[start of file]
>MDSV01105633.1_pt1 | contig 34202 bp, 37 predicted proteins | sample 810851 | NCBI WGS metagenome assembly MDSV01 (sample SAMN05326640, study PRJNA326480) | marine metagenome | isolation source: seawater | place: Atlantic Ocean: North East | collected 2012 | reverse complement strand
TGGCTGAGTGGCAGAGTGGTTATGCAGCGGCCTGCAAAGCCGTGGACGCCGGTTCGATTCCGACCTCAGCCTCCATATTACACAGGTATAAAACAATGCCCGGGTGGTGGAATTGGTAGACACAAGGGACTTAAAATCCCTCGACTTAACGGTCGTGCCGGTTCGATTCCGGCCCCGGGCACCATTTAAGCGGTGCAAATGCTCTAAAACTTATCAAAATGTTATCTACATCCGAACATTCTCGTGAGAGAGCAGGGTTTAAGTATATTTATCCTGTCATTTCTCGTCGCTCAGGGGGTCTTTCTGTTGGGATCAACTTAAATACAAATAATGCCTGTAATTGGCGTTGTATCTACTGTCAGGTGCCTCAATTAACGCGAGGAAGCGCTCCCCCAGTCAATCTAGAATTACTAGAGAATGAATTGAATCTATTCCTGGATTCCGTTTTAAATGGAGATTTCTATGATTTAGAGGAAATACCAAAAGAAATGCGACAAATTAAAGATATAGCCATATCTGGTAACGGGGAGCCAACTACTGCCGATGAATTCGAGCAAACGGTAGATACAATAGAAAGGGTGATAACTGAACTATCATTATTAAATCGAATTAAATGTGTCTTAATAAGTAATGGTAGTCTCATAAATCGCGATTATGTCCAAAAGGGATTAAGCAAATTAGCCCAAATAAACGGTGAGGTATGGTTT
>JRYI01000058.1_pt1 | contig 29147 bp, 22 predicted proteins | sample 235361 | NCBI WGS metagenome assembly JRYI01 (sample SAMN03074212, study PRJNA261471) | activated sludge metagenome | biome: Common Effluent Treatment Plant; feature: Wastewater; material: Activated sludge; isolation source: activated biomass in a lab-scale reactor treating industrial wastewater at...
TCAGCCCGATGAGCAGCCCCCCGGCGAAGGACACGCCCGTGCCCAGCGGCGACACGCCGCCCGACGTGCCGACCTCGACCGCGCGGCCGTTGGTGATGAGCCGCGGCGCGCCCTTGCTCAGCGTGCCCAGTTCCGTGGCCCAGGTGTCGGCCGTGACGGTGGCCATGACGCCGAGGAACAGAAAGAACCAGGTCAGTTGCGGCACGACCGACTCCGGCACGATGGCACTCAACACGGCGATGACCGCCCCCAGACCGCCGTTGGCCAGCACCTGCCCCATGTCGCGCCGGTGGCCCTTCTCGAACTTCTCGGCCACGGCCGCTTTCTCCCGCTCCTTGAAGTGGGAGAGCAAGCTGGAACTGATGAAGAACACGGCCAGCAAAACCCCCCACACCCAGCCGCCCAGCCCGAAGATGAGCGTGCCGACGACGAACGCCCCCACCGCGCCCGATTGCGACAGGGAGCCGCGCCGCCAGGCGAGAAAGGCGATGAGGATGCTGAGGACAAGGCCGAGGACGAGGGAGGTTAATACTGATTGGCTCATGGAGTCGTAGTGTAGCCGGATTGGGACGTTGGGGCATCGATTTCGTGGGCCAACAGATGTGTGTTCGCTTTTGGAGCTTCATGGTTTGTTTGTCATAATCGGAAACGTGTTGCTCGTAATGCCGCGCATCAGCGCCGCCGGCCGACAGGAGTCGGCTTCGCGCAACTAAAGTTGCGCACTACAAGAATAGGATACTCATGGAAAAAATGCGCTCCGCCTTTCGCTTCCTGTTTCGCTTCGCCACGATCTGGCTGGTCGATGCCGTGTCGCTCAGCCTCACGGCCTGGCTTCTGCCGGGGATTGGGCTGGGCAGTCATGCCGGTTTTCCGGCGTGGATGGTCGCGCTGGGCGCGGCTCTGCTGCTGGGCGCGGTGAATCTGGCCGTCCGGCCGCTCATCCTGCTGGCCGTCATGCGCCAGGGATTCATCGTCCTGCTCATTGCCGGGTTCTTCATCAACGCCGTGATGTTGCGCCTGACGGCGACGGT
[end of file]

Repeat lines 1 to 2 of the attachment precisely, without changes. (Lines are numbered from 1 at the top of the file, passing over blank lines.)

>MDSV01105633.1_pt1 | contig 34202 bp, 37 predicted proteins | sample 810851 | NCBI WGS metagenome assembly MDSV01 (sample SAMN05326640, study PRJNA326480) | marine metagenome | isolation source: seawater | place: Atlantic Ocean: North East | collected 2012 | reverse complement strand
TGGCTGAGTGGCAGAGTGGTTATGCAGCGGCCTGCAAAGCCGTGGACGCCGGTTCGATTCCGACCTCAGCCTCCATATTACACAGGTATAAAACAATGCCCGGGTGGTGGAATTGGTAGACACAAGGGACTTAAAATCCCTCGACTTAACGGTCGTGCCGGTTCGATTCCGGCCCCGGGCACCATTTAAGCGGTGCAAATGCTCTAAAACTTATCAAAATGTTATCTACATCCGAACATTCTCGTGAGAGAGCAGGGTTTAAGTATATTTATCCTGTCATTTCTCGTCGCTCAGGGGGTCTTTCTGTTGGGATCAACTTAAATACAAATAATGCCTGTAATTGGCGTTGTATCTACTGTCAGGTGCCTCAATTAACGCGAGGAAGCGCTCCCCCAGTCAATCTAGAATTACTAGAGAATGAATTGAATCTATTCCTGGATTCCGTTTTAAATGGAGATTTCTATGATTTAGAGGAAATACCAAAAGAAATGCGACAAATTAAAGATATAGCCATATCTGGTAACGGGGAGCCAACTACTGCCGATGAATTCGAGCAAACGGTAGATACAATAGAAAGGGTGATAACTGAACTATCATTATTAAATCGAATTAAATGTGTCTTAATAAGTAATGGTAGTCTCATAAATCGCGATTATGTCCAAAAGGGATTAAGCAAATTAGCCCAAATAAACGGTGAGGTATGGTTT